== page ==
Google has announced that as of the second quarter of 2015, more search requests are now being made on mobile devices than on desktop PCs in the U.S. and a number of other countries across the globe. The search titan announced the milestone event at a digital advertising conference on Tuesday, May 5th.
The company also launched announced the launch of a service for comparing mortgage rates in the U.S. on Tuesday. The new service is similar to a service for auto insurance policies that Google rolled out in California a couple of months ago. The firm is planning to add three more states (Texas, Illinois and Pennsylvania) to its auto insurance service.
Google keeping up with the mobile revolution
Google has been able to ride the wave of the mobile revolution better than most firms largely because its search engine and other services are embedded into the highly popular Android mobile operating system.
However, Google’s average ad prices have been dropping for nearly four years now, partly because marketers will not pay as much for ads displayed on the small smartphone screens. That said, Google now reports that mobile ad prices are moving up and will likely keep doing so as marketers understand the value of contact with potential customers at the moment that they are looking for someplace to eat or comparing products on a smartphone while in a store.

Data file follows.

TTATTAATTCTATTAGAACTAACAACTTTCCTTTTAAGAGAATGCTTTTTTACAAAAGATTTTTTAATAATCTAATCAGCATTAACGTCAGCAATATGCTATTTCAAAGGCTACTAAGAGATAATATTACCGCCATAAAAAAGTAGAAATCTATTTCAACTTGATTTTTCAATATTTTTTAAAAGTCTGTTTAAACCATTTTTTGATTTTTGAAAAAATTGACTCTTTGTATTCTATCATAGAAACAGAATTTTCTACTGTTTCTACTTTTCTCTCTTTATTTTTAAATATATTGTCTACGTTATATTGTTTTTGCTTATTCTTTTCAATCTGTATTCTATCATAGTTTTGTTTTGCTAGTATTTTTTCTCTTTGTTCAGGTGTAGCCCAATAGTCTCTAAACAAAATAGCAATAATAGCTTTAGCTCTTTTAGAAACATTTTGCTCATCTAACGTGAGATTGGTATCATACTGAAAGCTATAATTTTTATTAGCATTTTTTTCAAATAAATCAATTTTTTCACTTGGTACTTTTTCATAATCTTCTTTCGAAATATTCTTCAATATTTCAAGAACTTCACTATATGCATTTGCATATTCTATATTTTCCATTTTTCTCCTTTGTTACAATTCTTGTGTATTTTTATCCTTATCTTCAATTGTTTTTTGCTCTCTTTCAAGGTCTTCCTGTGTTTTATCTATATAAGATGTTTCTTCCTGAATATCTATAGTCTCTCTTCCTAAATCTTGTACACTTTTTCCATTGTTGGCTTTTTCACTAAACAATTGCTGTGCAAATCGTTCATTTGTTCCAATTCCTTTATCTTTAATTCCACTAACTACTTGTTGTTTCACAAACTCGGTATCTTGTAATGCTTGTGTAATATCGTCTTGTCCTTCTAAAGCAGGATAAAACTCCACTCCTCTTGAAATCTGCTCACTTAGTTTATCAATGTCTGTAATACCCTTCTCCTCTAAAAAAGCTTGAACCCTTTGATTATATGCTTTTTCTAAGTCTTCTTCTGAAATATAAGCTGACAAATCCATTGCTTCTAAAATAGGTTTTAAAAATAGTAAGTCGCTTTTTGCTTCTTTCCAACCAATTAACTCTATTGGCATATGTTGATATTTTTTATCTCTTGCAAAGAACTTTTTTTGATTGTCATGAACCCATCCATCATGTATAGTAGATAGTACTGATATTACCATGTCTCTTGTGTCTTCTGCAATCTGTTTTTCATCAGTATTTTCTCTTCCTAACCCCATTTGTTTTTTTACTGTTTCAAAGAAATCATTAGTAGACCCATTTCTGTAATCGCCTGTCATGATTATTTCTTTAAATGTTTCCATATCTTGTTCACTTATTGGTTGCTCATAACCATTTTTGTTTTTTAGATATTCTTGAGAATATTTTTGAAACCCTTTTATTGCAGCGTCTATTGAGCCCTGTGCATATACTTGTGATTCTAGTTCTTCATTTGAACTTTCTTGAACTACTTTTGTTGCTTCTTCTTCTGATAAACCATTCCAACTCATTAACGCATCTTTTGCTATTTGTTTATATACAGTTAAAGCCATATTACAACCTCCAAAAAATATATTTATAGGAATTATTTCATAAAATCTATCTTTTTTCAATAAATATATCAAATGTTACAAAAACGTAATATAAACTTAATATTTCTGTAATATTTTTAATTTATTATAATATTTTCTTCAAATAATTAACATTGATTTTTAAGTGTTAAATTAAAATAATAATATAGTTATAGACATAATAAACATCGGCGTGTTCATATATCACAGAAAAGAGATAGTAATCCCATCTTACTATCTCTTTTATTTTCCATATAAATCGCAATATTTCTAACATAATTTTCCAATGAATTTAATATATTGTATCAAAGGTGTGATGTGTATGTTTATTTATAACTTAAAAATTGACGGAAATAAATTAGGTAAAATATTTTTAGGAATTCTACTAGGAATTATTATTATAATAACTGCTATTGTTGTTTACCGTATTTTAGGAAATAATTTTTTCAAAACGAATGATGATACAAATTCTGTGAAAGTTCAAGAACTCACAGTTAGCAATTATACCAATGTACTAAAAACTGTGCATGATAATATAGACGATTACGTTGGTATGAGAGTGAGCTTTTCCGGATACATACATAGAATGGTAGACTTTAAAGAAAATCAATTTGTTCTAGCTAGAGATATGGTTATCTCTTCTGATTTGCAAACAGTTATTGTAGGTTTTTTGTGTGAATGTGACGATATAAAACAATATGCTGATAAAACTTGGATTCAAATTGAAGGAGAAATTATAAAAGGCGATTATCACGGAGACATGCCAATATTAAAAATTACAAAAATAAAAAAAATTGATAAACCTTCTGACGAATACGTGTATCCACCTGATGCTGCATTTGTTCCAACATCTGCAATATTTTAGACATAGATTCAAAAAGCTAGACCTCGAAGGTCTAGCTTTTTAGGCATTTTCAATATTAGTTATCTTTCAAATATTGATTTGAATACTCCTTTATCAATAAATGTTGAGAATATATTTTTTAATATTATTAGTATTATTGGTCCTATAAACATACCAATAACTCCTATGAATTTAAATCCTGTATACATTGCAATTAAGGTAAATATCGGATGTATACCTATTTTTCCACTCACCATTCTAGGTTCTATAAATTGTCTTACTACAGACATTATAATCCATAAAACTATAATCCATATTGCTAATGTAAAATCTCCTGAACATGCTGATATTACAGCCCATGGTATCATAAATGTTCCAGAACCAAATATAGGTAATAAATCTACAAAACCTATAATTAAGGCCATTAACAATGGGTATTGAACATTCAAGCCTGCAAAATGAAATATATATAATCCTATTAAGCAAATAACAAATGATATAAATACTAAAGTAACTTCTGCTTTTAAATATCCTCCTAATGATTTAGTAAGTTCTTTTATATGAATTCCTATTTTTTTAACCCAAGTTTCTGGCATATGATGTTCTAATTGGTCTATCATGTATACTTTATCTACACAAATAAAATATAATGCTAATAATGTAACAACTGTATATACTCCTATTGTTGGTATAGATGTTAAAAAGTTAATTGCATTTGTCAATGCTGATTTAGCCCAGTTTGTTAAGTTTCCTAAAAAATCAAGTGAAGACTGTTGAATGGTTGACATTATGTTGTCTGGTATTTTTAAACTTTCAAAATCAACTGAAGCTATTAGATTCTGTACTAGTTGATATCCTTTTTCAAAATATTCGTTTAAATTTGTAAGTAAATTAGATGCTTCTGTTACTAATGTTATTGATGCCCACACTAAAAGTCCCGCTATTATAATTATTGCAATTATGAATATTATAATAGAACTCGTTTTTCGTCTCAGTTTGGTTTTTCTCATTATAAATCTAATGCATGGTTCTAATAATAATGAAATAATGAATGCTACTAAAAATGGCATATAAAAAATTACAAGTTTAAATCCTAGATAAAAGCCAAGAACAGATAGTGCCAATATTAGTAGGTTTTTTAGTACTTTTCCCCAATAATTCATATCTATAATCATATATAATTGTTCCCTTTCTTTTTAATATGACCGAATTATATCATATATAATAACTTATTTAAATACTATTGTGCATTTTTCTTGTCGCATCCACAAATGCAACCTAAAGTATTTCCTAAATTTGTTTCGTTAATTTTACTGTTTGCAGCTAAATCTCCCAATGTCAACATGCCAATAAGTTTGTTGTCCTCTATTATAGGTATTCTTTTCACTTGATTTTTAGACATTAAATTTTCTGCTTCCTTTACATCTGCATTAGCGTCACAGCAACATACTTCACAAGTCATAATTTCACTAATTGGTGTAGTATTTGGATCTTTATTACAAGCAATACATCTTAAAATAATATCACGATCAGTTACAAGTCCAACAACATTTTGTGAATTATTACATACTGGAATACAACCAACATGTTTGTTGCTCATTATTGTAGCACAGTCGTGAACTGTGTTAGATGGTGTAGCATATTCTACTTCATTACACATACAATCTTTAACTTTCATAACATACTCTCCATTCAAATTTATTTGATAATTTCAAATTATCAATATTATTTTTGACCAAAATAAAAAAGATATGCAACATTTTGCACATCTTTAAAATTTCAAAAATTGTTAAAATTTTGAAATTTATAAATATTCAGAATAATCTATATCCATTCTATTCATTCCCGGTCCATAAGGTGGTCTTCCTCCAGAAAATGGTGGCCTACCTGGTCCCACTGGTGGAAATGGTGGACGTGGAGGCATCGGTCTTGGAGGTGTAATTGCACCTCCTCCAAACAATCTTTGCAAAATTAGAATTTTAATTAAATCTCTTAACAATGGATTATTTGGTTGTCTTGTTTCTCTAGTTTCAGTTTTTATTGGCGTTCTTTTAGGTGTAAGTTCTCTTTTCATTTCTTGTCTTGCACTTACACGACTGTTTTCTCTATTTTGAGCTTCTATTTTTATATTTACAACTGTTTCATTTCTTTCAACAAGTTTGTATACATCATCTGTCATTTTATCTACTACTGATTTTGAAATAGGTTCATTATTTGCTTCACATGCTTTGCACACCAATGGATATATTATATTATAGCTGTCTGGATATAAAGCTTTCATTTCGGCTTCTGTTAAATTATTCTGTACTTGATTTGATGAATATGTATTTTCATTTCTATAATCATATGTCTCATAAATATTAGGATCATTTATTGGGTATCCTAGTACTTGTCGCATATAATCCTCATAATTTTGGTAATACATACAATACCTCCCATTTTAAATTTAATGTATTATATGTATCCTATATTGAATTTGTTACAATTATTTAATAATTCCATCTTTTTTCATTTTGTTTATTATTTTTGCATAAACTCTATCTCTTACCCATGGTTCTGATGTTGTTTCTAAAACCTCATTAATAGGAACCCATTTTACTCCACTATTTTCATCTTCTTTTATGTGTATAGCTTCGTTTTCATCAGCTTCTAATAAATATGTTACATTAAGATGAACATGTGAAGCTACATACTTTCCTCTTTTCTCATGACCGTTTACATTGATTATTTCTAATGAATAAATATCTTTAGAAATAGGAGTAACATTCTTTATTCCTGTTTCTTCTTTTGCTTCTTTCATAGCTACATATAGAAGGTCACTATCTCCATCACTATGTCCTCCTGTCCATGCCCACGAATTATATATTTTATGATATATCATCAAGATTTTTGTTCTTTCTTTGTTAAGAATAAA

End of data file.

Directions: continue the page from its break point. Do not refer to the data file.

“The future of mobile is now,” argues Jerry Dischler, a Google vice president in charge of the company’s AdWords service.
More on mobile search requests
Google’s mobile search requests are outstripping PC requests in 10 countries including the U.S. However, Japan is the only other country that Google is specifically identifying.
The firm is also not saying exactly how many mobile search requests it is receiving. The company has said that that it handles over 100 billion global search requests every month, including queries on PCs and mobile devices.
Of note, Google overhauled its search-recommendation system to favor websites that are easier to read and load on smartphones last month. That change, popularly known as “Mobilegeddon,” led to millions of commercial websites making improvements to work better on smartphones so they would not be demoted in Google’s search rankings.
By the same token, the company has also introduced several new advertising formats that function better on mobile devices. For example, rooms can now be directly reserved within hotel ads, and car ads can be viewed in full screen to improve the comparison shopping experience.